Cold Fusion: “You have to embrace this”

”You just have to embrace a new technology that might solve the energy problems of mankind, at least until it can be rejected,” Swedish professor Sven Kullander said in a scientific discussion on the Italian ‘energy catalyzer’.

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(Swedish version here. Italian translation here. An English transcript of the video above can be found below this article).

Ny Teknik invited Professor Emeritus at Uppsala University Sven Kullander, chairman of the National Academy of Sciences Energy Committee, and Hanno Essén, associate professor of theoretical physics and a lecturer at the Swedish Royal Institute of Technology and chairman of the Swedish Skeptics Society to participate in a scientific discussion on the Italian engineer Andrea Rossi’s so-called ‘energy catalyzer’.

(The ‘energy catalyzer’, demonstrated to invited scientific observers in January, is producing heat by an unknown reaction. The device’s reactor is loaded with nickel powder in the presence of secret catalysts, and pressurized with hydrogen. When the device is ‘ignited’ by the application of heat through an electrical resitance, a reaction emitting about 10 kilowatts of heat output starts. Rossi’s hypothesis is that the energy derives from a nuclear reaction in which a nickel nucleus captures a proton (the hydrogen nucleus of) to form copper. This could be regarded as”cold fusion”.)

NyT: What was your first thought when you read about this?

Essén: What struck me were the differences compared with the past. There have been many failures in the context of fusion. It started with Pons and Fleischmann (a famous experiment in 1989 which could not be repeated) and more recently we’ve had bubble fusion, which also was connected with irregularities (in the scientific methods).

So this area is very affected by such events. But what appeared to be different this time was that another physicist, Giuseppe Levi, was allowed to test the process independently, measuring input and output power.

And it seems repeatable. And there is a device. And now it has been tested for a longer time. That’s a big difference that seems crucial.

(NyT: On 10-11 February 2011 Giuseppe Levi performed a new unofficial test of Rossi’s device. The test lasted for 18 hours. Read about the test here).

Kullander: Many people have believed and argued that it is not possible to get energy out of the Bologna-experiment (a fusion between a nickel nucleus and a proton), but since I at the beginning of my research career measured the separation of protons, and the binding energies of the outer shells, and matching of the protons’ momentum in nuclei up to nickel, it was easy to see that the process is quite feasible kinematically (i.e, a reaction that emits energy, if it occurs).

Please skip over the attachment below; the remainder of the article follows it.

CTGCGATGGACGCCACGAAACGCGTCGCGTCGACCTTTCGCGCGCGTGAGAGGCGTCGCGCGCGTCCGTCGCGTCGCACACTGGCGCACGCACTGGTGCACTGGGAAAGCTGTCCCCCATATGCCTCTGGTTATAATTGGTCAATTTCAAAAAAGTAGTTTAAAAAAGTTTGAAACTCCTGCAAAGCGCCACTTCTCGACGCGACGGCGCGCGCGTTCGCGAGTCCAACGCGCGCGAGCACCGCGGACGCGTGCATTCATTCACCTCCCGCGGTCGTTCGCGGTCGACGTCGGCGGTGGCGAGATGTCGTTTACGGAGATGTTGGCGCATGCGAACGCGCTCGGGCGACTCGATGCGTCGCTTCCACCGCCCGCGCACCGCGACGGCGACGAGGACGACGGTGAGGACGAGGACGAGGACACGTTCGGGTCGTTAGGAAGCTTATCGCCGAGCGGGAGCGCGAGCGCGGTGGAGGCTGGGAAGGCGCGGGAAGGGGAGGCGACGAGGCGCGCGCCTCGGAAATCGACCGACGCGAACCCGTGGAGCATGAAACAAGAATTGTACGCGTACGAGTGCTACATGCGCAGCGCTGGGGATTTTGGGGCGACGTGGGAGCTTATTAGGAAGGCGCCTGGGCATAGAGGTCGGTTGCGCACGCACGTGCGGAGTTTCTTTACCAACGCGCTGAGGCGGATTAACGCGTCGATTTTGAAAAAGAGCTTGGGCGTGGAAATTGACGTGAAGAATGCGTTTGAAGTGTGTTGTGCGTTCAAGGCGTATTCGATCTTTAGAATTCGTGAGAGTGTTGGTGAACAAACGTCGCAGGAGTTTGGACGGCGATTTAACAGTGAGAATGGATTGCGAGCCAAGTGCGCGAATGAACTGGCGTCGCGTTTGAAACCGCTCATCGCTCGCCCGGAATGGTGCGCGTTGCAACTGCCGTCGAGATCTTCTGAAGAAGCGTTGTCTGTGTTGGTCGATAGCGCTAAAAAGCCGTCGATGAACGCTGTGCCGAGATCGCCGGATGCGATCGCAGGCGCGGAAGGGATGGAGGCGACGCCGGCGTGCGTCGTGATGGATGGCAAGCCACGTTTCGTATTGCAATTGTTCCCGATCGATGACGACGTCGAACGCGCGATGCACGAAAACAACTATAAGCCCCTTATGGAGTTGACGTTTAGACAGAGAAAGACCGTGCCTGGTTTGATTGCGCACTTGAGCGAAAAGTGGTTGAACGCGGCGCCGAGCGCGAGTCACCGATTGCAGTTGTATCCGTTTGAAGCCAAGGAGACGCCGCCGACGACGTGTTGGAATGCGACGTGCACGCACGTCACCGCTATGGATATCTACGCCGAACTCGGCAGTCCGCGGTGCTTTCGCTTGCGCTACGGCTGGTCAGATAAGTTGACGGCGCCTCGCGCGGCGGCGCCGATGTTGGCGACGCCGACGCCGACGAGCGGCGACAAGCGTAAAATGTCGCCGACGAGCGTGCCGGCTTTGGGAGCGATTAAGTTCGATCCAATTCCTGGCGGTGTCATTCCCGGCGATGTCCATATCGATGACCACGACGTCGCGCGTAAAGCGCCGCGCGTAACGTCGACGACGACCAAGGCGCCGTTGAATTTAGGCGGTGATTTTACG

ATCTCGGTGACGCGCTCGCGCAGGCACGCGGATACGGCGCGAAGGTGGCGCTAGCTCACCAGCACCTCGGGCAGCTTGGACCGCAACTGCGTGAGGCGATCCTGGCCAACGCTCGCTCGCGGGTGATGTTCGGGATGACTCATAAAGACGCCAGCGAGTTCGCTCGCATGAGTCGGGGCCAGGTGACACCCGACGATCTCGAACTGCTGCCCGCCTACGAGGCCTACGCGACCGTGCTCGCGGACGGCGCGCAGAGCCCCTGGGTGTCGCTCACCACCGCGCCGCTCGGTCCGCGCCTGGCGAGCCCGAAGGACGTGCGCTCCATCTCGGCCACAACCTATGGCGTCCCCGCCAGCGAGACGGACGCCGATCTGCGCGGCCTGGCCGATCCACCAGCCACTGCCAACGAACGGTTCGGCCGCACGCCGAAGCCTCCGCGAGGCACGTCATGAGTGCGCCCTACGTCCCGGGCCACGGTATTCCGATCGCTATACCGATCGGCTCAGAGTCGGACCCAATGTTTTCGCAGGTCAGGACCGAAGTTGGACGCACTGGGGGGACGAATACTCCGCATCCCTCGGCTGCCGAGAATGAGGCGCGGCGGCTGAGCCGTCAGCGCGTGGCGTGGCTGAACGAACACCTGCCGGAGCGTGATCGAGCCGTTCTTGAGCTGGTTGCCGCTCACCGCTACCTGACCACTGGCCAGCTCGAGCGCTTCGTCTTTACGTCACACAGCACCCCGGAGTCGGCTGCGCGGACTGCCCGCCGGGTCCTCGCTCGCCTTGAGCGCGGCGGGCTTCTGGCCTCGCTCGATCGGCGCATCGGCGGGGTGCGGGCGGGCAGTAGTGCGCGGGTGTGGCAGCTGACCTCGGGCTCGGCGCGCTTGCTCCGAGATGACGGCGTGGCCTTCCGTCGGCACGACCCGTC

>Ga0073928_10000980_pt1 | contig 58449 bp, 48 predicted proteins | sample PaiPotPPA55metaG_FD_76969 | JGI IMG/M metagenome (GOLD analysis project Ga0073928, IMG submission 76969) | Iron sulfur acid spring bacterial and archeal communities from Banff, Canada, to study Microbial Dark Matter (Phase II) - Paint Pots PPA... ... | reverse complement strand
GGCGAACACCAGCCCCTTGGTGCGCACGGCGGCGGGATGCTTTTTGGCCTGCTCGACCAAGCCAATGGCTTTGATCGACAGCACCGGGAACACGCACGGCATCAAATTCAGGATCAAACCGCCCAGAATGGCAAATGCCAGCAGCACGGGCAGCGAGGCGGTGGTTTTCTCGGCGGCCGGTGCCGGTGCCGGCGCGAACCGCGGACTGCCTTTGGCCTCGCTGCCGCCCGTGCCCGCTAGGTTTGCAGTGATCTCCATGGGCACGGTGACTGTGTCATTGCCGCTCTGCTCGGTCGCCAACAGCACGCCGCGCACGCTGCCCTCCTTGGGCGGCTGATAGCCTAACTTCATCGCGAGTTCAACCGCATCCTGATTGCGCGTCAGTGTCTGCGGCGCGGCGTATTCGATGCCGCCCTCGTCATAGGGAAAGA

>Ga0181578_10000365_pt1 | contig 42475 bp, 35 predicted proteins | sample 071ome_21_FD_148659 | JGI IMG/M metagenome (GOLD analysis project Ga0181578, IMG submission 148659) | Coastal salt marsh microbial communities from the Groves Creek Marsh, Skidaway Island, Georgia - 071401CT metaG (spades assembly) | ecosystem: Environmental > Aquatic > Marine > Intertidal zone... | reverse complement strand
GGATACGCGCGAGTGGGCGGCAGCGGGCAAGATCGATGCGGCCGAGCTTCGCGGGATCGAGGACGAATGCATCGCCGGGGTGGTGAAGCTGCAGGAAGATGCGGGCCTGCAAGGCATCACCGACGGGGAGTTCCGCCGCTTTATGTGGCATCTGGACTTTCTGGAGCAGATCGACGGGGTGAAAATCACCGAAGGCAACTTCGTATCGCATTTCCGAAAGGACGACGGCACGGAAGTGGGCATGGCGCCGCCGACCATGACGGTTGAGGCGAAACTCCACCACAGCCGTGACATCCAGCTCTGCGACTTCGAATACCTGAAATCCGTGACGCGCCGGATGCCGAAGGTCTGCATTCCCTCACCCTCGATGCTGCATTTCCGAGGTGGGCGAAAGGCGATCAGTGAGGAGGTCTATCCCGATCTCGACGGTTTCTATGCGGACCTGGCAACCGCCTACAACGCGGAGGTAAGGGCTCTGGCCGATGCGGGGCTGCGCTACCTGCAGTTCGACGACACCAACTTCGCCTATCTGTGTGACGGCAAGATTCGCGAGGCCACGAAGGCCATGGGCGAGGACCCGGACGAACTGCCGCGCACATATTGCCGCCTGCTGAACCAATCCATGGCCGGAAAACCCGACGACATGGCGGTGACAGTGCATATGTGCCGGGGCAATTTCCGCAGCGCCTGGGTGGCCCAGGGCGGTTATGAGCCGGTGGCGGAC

It is easy to calculate this, but we have gotten so used to schemes of how to make energy from fission and fusion that perhaps we may have difficulty accepting an energy yield from strongly bound nuclei.

NyT: Kullander here is referring to the fact that nuclear reactions that provide energy lead to iron in the periodic table because nuclear particles of iron are most heavily bound -- the binding energy per nuclear particle of iron is highest among all the elements. In nuclear reactions it is the binding energy that is extracted: When particles are bound more heavily, binding energy is released. Therefore, energy is released when you split large nuclei down to iron -- this is called fission and is used in nuclear power plants. Similarly, energy is released when you fuse small nuclei up to iron -- this is called fusion. This rule, however, is only valid for nuclei of about the same size. In this case there is a nucleus of nickel with heavily bound particles, and a lone proton – the nucleus of the hydrogen atom -- which is completely unbound. If the proton can be captured by the nickel nucleus it will be heavily bound (whereby nickel is converted to copper) and the binding energy is released. This is what is meant by the reaction’s being kinematically possible -- if it really occurs energy will be released.

Kullander: The second thought was that it is impossible -- and so it seems to nearly everyone who has worked with dynamics of nuclear reactions -- that the reaction occur between a free proton and a nickel nucleus with 28 positive charges, and therefore it must have been something else. But we need not exclude a priori that a nuclear reaction actually take place supported by any suitable catalyst.